How to do it... Skin assessment
New admissions can start making – or costing – skilled nursing providers significant sums of money almost immediately. A key factor is how efficiently and thoroughly a new resident is assessed and diagnosed by the nursing staff. Should an existing or pre-emergent skin problem be missed, residents' – and providers' – bottom lines, could suffer unnecessarily. Proper education ahead of time should put most providers on firm footing.1. Do it now. That is the unanimous top priority for professional caregivers. Conduct a skin assessment as soon as possible after the new resident arrives.
"If you are going to consider 'avoidable' vs. 'unavoidable,' the assessment timing will be imperative," says Connie Phillips-Jones, RN, MSN, referring to possible legal or regulatory actions.
"My concern is they (providers) have so much time after admission to do their MDS assessment, there may be some delay" in performing the initial skin assessment, the director of clinical support for wound-care device supplier Longport Inc. adds. "The more time that passes between the time they come through the door and having skin assessment done, the less credible your defense will be."
2. Prompt does not mean too fast." Don't rush, and don't assume what you are told by the referring provider or other caregiver," Phillips-Jones says. "It's really important to review what the referring provider has said and make sure you go the area of the body in question and verify with your own assessment. Don't just put the referring provider's assessment in the back of the chart.
3. If you feel you need clarification or more clout behind a diagnosis:
"Get the medical provider (doctor) to support your documentation, if appropriate. Have him or her present upon admission, if you can," says Jennifer Pettis, RN, RAC-CT, a policy analyst and consultant for the New York Association of Homes and Services for the Aging.
4. Nurses have to be able to both recognize a problem exists and make the right diagnosis.
"A common mistake is folks may be assessing dermatitis that is due to incontinence as a Stage I (pressure ulcer) area and treating it as a pressure ulcer when it fact, it's not," Pettis says. "Then, you're treating a different problem and it's not appropriate care."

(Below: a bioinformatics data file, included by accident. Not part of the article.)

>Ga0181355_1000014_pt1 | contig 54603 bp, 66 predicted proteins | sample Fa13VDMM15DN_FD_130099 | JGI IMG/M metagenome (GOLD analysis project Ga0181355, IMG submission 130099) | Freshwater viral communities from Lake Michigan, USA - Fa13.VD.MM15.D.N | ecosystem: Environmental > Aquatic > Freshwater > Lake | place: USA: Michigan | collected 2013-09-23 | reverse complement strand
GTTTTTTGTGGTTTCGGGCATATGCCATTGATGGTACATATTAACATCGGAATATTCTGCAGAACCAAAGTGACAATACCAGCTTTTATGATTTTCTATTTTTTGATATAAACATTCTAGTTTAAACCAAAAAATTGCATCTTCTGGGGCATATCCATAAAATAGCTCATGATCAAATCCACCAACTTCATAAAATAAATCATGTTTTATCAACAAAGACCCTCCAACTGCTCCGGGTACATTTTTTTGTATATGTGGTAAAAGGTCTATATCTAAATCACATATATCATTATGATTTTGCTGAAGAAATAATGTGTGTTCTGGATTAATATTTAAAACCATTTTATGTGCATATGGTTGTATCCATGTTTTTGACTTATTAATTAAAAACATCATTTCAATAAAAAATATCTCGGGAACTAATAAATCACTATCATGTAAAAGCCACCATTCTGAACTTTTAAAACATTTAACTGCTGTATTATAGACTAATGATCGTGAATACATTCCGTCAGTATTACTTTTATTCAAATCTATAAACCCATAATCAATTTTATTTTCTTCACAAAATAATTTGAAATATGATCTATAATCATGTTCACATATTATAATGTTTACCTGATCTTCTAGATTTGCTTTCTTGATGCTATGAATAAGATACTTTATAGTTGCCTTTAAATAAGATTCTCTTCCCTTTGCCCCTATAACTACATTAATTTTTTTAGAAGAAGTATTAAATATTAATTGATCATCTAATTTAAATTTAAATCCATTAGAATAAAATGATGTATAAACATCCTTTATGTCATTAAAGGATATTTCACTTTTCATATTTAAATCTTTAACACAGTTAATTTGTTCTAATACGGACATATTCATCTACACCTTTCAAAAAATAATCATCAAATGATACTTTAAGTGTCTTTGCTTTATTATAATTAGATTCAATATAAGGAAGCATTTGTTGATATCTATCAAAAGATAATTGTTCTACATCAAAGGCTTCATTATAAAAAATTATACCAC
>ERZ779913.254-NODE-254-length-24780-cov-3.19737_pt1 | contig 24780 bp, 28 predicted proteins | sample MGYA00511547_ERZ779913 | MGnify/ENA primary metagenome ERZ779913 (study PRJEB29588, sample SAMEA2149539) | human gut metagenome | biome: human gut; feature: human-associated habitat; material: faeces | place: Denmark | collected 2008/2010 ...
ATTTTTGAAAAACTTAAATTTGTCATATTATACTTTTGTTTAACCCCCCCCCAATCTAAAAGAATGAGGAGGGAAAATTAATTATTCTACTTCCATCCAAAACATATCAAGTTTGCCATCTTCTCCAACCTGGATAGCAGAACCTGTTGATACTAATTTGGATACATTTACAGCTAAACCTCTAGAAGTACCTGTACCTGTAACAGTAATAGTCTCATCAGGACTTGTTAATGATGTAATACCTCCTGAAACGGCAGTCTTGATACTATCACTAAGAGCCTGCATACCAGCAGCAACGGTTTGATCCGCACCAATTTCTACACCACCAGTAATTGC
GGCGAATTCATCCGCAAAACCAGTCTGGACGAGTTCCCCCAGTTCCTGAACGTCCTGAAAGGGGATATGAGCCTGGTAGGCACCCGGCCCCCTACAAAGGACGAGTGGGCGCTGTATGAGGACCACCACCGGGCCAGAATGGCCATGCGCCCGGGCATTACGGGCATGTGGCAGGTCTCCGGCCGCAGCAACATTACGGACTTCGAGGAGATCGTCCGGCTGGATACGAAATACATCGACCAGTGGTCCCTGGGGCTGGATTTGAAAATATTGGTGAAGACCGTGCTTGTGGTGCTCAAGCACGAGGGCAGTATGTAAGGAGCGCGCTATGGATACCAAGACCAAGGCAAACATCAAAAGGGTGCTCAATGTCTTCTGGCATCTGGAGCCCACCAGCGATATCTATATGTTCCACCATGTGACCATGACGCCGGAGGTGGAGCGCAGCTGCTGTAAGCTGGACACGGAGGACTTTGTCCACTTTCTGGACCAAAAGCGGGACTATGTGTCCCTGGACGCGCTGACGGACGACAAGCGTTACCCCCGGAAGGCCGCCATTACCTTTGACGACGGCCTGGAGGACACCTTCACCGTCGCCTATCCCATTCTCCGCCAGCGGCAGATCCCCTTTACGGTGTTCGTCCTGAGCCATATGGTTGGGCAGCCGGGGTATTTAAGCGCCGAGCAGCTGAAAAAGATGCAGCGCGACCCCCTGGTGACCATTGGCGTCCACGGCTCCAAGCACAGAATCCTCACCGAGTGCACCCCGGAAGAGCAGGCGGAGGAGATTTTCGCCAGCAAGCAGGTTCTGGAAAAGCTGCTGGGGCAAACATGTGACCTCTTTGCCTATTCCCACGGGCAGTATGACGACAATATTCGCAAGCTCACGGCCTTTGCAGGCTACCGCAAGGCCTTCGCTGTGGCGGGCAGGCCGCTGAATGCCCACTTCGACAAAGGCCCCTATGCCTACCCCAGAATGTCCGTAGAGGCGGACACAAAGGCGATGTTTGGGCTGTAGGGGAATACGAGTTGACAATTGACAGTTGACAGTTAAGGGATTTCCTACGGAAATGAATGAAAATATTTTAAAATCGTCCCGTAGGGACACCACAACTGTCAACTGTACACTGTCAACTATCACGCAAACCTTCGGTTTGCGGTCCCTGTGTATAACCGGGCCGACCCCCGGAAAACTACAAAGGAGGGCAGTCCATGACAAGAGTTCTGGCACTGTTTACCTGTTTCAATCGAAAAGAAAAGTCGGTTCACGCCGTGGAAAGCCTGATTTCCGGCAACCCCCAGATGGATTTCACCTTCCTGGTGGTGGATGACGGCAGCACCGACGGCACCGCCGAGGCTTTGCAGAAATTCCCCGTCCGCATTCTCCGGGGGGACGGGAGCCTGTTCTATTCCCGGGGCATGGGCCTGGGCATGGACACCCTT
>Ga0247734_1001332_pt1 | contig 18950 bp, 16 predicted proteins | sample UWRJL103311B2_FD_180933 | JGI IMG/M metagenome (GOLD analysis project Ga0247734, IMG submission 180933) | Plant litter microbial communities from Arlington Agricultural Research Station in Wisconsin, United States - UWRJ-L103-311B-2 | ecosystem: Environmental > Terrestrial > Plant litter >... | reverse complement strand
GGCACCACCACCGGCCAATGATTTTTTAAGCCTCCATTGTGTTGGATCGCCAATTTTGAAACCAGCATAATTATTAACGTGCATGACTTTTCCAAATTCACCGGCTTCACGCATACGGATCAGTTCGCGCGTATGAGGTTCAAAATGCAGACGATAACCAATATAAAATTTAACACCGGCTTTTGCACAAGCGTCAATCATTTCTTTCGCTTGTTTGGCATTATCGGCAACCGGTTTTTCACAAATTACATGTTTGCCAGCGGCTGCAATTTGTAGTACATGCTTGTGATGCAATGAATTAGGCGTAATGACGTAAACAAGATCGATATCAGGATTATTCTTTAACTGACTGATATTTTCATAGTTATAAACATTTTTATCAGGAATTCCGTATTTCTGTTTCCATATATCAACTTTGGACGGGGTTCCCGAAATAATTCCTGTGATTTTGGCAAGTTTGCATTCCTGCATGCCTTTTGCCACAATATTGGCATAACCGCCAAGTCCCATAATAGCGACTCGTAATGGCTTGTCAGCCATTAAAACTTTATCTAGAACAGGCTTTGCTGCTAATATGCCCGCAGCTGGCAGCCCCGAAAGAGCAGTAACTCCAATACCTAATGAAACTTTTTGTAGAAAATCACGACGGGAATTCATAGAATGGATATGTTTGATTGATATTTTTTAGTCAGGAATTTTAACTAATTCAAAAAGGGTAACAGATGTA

5. One clinical care consultant likes to start from scratch, so to speak, with new admissions.
"One of the things is to prepare the new patient with a complete bed-bath or shower upon admission. First, it's for infection control. You're eliminating everything they're bringing in, and you're starting fresh to assess the body at that time," says Diane Kubala, RN, CDON, of Phoenix-based Residents First.
6. The biggest things Kubala sees omitted from initial assessments are proper checks of the head and feet. "Usually, when patients are in the hospital, they were on oxygen or lying on their backs for a long period of time. Turning and positioning are not a big protocol in the hospitals, " she notes. "So we see people with loss of hair on the back of their head, and if they've used an oxygen mask, we see a lot of open sores behind the ears."
Inactive individuals also must be examined for heel sores, she stresses.
Once they lose the callous on the heel, the bone becomes more evident for high-risk breakthrough," she says. "As soon as they feel mushy heels or non-calloused heels, they need to report it."
7. Assessors must also be-come "culturally competent" to provide proper skin care, Phillips-Jones says.
"People with darker skin are more difficult to assess for a color change. The Stage I pressure ulcer is characterized by the national advisory council for its redness. If the skin is darkly colored, you're not going to see discoloring," she notes.
8. Intense visual inspection of the skin is important – but it can't head off all problems. Hands-on probing and other, more objective tools complement the process, Phillips-Jones asserts.
"Use an objective tool like a high-frequency/high-resolution ultrasound to see skin changes under the epidermis and not visible to naked-eye assessment," she recommends.